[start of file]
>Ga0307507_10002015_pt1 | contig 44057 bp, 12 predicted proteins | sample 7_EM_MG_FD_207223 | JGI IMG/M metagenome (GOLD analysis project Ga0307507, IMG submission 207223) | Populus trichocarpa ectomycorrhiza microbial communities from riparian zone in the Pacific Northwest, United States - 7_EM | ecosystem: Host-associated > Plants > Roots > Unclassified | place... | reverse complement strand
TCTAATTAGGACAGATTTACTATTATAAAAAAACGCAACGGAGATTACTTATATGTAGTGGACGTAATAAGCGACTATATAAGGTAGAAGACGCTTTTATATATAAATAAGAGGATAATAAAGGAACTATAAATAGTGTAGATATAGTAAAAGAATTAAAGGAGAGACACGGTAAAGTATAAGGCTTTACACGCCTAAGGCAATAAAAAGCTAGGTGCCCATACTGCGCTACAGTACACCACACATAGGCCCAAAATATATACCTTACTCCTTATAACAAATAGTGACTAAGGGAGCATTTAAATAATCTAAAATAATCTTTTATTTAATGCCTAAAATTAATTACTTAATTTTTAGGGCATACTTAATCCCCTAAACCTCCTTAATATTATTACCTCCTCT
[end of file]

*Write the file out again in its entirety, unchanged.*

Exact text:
>Ga0307507_10002015_pt1 | contig 44057 bp, 12 predicted proteins | sample 7_EM_MG_FD_207223 | JGI IMG/M metagenome (GOLD analysis project Ga0307507, IMG submission 207223) | Populus trichocarpa ectomycorrhiza microbial communities from riparian zone in the Pacific Northwest, United States - 7_EM | ecosystem: Host-associated > Plants > Roots > Unclassified | place... | reverse complement strand
TCTAATTAGGACAGATTTACTATTATAAAAAAACGCAACGGAGATTACTTATATGTAGTGGACGTAATAAGCGACTATATAAGGTAGAAGACGCTTTTATATATAAATAAGAGGATAATAAAGGAACTATAAATAGTGTAGATATAGTAAAAGAATTAAAGGAGAGACACGGTAAAGTATAAGGCTTTACACGCCTAAGGCAATAAAAAGCTAGGTGCCCATACTGCGCTACAGTACACCACACATAGGCCCAAAATATATACCTTACTCCTTATAACAAATAGTGACTAAGGGAGCATTTAAATAATCTAAAATAATCTTTTATTTAATGCCTAAAATTAATTACTTAATTTTTAGGGCATACTTAATCCCCTAAACCTCCTTAATATTATTACCTCCTCT